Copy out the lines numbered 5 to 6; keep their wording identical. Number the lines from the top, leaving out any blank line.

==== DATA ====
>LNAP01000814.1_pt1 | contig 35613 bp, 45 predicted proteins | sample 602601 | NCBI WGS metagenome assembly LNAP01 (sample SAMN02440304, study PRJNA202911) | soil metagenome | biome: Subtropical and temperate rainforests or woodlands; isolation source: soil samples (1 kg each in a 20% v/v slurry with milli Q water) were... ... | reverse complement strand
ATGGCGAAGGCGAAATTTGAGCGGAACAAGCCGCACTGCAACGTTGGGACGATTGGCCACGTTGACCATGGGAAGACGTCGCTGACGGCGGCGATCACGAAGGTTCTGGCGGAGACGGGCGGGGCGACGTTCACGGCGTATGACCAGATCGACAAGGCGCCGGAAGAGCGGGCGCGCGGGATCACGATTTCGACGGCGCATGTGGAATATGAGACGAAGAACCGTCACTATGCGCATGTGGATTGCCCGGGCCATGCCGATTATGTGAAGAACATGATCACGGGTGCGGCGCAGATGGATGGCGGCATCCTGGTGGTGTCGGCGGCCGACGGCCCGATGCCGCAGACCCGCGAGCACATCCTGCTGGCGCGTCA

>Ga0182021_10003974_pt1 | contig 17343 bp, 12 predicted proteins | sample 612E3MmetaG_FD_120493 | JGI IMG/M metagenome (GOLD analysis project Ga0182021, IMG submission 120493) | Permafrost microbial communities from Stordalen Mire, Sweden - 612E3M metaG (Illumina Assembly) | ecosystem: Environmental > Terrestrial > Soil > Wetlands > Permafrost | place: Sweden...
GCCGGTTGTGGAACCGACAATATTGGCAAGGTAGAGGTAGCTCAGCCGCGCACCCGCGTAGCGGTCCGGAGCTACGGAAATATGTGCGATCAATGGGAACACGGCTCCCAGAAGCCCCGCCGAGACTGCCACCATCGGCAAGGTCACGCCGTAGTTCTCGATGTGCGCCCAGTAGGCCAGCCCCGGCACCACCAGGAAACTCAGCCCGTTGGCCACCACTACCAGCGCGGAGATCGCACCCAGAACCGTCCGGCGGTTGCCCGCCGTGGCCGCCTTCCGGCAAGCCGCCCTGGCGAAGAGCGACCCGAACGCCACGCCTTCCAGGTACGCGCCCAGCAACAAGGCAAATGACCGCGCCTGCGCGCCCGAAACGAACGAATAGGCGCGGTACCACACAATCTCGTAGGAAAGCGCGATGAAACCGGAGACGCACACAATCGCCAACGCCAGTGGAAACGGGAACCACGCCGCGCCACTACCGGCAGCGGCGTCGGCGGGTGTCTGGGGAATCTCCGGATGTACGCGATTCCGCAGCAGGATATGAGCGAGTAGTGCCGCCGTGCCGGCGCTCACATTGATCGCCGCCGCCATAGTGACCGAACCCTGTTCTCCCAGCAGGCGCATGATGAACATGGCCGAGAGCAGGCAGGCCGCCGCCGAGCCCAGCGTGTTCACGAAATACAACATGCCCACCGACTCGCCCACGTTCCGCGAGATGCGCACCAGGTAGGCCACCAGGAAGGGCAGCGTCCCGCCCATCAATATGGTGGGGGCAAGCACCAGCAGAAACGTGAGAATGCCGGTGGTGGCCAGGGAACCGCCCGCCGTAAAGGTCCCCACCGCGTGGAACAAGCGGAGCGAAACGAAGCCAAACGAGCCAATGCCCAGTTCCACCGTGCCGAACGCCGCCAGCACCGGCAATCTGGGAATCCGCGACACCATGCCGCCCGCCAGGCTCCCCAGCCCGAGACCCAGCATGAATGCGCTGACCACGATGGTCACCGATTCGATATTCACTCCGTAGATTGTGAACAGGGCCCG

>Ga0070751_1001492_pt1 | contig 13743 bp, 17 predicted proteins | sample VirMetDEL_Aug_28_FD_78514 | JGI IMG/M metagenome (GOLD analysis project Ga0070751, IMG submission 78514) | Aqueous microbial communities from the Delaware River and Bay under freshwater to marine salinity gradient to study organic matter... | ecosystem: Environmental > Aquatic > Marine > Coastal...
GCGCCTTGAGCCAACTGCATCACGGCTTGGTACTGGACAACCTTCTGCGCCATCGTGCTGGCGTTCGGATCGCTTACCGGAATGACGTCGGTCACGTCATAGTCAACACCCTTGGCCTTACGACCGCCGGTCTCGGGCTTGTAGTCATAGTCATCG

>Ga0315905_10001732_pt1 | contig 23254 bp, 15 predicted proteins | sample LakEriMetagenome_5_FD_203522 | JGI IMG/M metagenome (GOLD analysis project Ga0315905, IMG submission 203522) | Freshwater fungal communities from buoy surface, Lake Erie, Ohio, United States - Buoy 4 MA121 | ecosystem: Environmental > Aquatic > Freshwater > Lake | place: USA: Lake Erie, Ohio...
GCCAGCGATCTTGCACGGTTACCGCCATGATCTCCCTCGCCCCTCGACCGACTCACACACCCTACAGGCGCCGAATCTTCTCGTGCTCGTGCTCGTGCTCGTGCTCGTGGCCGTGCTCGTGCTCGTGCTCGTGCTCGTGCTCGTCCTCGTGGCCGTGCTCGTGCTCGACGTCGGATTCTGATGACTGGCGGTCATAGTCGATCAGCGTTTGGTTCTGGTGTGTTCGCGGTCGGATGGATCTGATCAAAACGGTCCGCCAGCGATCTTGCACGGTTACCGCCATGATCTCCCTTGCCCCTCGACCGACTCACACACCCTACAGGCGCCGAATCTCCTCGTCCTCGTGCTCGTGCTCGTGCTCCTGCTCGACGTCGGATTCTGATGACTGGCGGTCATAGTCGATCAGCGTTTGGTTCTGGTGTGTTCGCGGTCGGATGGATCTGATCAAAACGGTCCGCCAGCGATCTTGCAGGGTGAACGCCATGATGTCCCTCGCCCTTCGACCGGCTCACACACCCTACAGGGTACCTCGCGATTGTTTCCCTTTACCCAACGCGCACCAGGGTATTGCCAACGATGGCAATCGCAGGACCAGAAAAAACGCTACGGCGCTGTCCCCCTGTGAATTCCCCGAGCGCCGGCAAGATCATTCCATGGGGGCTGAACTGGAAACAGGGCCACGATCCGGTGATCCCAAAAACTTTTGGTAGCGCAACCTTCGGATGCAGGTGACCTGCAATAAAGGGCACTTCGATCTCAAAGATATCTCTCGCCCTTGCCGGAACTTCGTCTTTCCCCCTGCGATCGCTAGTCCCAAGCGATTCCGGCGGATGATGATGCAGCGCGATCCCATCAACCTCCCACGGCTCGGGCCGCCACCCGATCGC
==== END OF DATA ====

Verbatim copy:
>Ga0070751_1001492_pt1 | contig 13743 bp, 17 predicted proteins | sample VirMetDEL_Aug_28_FD_78514 | JGI IMG/M metagenome (GOLD analysis project Ga0070751, IMG submission 78514) | Aqueous microbial communities from the Delaware River and Bay under freshwater to marine salinity gradient to study organic matter... | ecosystem: Environmental > Aquatic > Marine > Coastal...
GCGCCTTGAGCCAACTGCATCACGGCTTGGTACTGGACAACCTTCTGCGCCATCGTGCTGGCGTTCGGATCGCTTACCGGAATGACGTCGGTCACGTCATAGTCAACACCCTTGGCCTTACGACCGCCGGTCTCGGGCTTGTAGTCATAGTCATCG